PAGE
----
February 9, 2023Reading Time: 4 minutes
My journey toward architecture started in the neighborhood of East Flatbush Brooklyn. I was dismayed by the urban decay around me, burnt-out buildings or vacant lots full of brick and rubble. At James Madison High School I took a shop class in which we had to construct a ¼ scale model of a ranch-style residential home BUT it had to be a wood framing model. The best models would get to be exhibited in the local shopping mall, and I was one of those selected. After that, I definitely knew architecture is what I wanted to do.
In 1986 I received my degree from New York City Technical College in Brooklyn. I did not get an architecture degree but an Associated in Applied Science in Mechanical Engineering and Design Drafting.
I got a job at Gibbs and Cox, a naval architecture design firm that had a contract with the US Navy. I worked on various components for the Arleigh Burke Class destroyer from structural components, to systems coordination design for HVAC and electrical.
I attended Pratt Institute earning my Bachelor of Architecture in 1991. While at Pratt a student Rodney Leon asked me to work on helping start a student group of Black architecture students.
The student club known as the Black Architect Student Coalition was a way for students to bond and work with one another as we navigated all the pitfalls of attending architecture school.
After graduation, I worked for the Port Authority of NY and NJ (PANYNJ). I worked in Tower 1 (North Tower) I also worked on facilities at JFK Airport, Newark Airport, Holland Tunnel, and the Lincoln Tunnel.
I got accepted into graduate school at Columbia University in the Masters of Architecture and Urban Design program. While working at PANYNJ I got real-world experience which included having to jump into my job due to the 1993 bombing at the World Trade Center helping to relocate many PANYNJ employees who temporarily lost their office space.
After graduating from Columbia in 1993 I was transferred to PANYNJ Engineering Division. I worked on the JFK AirTrain project, Newark AirTrain, and the Northeast Corridor connection station at Newark Airport.
I left the Port Authority of NY and NJ in 1998 and went to work for Memorial Sloan-Kettering Cancer Center as their Chief Architect. It was a big jump to go from transportation design to
healthcare architecture but I was able to work on significant projects with well-known firms such as Perkins-Eastman and Skidmore Owings and Merrill. I stayed 12 years before switching gears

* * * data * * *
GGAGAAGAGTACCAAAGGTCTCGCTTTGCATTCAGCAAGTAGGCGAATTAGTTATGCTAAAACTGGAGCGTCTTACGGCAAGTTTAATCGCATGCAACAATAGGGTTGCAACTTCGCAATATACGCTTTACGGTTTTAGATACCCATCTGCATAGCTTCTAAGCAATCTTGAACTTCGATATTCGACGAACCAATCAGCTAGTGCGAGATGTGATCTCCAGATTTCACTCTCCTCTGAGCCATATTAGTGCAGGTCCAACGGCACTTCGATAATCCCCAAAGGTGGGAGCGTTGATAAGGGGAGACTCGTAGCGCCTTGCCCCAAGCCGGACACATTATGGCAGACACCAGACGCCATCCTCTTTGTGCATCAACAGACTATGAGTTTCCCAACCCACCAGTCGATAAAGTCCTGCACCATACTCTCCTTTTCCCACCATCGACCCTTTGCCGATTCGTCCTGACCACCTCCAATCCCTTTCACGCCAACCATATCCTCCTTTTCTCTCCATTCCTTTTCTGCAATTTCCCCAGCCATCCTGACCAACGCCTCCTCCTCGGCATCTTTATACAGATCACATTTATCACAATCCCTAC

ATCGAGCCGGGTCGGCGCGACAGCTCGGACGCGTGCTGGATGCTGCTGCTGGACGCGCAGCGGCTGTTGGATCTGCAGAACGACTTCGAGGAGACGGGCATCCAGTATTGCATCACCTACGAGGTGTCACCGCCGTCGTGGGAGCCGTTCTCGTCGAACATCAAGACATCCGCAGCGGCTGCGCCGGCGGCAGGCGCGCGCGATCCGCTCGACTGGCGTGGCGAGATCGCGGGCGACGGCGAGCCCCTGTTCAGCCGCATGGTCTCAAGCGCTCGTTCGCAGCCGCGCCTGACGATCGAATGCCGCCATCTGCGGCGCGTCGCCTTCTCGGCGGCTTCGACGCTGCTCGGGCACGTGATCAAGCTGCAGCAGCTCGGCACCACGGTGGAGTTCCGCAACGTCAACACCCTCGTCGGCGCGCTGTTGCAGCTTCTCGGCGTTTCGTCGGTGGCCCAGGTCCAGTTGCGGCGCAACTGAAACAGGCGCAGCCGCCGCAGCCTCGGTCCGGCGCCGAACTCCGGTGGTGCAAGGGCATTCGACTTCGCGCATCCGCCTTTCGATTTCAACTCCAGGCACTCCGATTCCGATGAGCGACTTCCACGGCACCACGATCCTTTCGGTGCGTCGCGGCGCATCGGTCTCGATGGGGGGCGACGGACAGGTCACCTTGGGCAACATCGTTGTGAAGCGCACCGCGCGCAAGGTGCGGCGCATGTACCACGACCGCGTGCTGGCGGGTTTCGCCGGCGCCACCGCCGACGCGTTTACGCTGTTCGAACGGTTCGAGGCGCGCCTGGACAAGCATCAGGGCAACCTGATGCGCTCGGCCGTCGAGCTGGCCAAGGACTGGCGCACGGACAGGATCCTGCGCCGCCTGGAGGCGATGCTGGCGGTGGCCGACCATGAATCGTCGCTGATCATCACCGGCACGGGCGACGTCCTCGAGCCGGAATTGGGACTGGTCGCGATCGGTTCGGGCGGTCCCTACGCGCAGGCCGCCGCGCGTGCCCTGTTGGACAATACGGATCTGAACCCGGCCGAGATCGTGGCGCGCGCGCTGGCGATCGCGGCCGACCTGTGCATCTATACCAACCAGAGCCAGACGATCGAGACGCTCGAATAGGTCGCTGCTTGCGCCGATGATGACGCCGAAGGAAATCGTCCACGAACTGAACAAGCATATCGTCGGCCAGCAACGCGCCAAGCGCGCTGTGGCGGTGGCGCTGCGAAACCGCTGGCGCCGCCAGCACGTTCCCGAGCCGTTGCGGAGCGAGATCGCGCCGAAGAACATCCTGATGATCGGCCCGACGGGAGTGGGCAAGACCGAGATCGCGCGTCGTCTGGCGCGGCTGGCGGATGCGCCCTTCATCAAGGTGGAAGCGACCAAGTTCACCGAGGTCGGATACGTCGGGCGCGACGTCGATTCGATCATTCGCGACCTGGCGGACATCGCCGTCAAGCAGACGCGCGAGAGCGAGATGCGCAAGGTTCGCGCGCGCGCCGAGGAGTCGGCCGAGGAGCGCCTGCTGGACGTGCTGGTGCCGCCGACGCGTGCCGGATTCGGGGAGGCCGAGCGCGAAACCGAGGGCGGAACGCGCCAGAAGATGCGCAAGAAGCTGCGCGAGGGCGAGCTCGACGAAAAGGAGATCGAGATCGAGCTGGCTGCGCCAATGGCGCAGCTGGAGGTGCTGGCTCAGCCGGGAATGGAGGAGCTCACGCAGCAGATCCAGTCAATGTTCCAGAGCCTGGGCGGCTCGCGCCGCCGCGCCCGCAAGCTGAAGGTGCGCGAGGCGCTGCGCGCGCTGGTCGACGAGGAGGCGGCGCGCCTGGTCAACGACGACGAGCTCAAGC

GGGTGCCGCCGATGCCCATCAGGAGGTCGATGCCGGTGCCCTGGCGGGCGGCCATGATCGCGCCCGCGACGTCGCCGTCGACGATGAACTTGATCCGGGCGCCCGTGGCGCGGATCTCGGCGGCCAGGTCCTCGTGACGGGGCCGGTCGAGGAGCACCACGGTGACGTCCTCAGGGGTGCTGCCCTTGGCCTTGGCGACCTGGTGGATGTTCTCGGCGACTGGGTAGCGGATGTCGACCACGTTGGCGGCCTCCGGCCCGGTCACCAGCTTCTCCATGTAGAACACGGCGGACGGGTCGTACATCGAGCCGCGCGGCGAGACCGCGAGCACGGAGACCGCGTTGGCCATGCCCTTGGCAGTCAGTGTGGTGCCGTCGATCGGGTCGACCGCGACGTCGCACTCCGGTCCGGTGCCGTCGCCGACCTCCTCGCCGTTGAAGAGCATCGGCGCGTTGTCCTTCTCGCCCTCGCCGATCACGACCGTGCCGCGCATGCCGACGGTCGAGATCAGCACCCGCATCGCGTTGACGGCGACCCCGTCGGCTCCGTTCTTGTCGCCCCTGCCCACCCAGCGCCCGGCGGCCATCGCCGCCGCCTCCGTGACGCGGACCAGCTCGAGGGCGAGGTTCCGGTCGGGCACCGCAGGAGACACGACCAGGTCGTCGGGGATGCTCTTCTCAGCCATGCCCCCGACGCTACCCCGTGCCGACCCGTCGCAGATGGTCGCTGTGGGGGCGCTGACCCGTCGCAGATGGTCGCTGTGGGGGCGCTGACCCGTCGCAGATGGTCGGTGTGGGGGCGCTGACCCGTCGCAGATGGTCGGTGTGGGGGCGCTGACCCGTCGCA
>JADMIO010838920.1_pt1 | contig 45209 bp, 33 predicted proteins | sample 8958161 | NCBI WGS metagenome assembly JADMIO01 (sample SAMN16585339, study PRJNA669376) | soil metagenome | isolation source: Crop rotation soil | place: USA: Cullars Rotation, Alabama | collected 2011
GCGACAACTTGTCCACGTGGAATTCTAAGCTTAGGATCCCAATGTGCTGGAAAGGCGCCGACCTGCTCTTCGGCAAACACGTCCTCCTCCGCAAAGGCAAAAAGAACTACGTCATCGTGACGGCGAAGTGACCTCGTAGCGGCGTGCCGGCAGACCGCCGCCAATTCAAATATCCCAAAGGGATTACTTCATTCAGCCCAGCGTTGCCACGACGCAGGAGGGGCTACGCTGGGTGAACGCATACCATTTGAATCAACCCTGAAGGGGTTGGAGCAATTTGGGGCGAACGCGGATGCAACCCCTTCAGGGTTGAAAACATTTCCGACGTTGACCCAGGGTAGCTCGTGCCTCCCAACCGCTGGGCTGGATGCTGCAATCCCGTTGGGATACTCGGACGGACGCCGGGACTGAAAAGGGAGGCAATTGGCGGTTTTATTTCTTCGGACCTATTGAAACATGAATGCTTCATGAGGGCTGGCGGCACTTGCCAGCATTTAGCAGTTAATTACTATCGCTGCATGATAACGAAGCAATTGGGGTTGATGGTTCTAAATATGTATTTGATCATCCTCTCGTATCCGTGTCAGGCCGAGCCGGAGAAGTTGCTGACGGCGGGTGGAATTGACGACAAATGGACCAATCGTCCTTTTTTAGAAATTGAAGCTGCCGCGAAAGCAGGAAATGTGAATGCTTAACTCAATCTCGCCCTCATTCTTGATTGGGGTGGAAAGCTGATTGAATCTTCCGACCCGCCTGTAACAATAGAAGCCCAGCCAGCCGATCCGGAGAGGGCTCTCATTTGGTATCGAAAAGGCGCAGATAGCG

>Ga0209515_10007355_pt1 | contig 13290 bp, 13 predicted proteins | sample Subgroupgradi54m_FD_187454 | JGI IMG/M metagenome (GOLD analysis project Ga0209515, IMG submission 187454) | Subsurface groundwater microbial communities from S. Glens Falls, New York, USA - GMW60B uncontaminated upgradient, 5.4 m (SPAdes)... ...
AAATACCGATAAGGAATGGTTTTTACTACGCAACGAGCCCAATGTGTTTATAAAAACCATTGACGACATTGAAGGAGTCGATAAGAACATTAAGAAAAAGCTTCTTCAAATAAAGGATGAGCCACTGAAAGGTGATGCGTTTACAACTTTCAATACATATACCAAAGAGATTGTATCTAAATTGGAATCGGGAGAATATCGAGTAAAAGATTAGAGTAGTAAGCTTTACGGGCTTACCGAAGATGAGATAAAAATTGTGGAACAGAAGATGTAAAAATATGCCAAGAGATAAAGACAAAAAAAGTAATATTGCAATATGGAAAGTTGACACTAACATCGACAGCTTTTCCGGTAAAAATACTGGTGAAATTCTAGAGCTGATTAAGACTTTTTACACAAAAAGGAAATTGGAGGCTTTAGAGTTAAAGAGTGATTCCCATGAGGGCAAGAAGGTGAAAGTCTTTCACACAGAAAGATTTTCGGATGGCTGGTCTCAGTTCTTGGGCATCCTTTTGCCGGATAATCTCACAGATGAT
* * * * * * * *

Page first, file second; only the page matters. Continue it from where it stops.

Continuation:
I was the Director of Campus Operations for the New Community College at the City University of New York (CUNY), the largest university system in the United States. My project involved renovation and adaptive re-use of an art-deco building in midtown Manhattan to house a new community college campus. I worked with the faculty to design all the spaces and how best to meet the needs of underserved students, the majority who would be their first time attending college. I left the Guttman Community College as the Director of Campus Operations.
So today I am in New Jersey and for the last 10 years have been working for Passaic County as the County Architect. It was rewarding to work on historic renovation projects such as the
historic Courthouse Annex in Paterson NJ, the Dey Mansion (one of George Washington’s headquarters) in Wayne NJ to the recently completed Lambert Castle in Paterson NJ. Working
with architects such as LAN Associates and Clarke Caton Hintz on these projects has been rewarding and I learn something new every day.
I have been part of the AIA for over 20 years and have been part of the NOMA for over 30 years. My journey continues mentoring the next generation of architects that includes Black architects and architects of color.
Andrew was awarded the 2021 AIA New Jersey Architect of the Year. He is a past president of NYCOBA-NOMA and North East Regional Vice President for NOMA. He was recently elevated to the NOMA Council (NOMAC). Andrew is a past President of AIA Newark and Suburban. Andrew is currently the Vice President for AIA New Jersey.
By Stacey Ruhle Kliesch, AIA, AIA NJ Advocacy Consultant | Posted in AIA Newark and Suburban, AIA-NJ News, Diversity | Tagged: #AndrewThompsonAIA, #Blackarchitect, #BlackArchitectShowcase, #BlackHistoryMonth, #CivicArchitect, #CommunityService, #diversity, #EDI, #Inclusion, #K12Education, #newjerseyarchitect, BHM | Comments (0)
Architects are creative professionals, educated, trained, and experienced in the art and science of building design, and licensed to practice architecture. Their designs respond to client needs, wants and vision, protect public safety, provide economic value, are innovative, inspire and contribute positively to the community and the environment.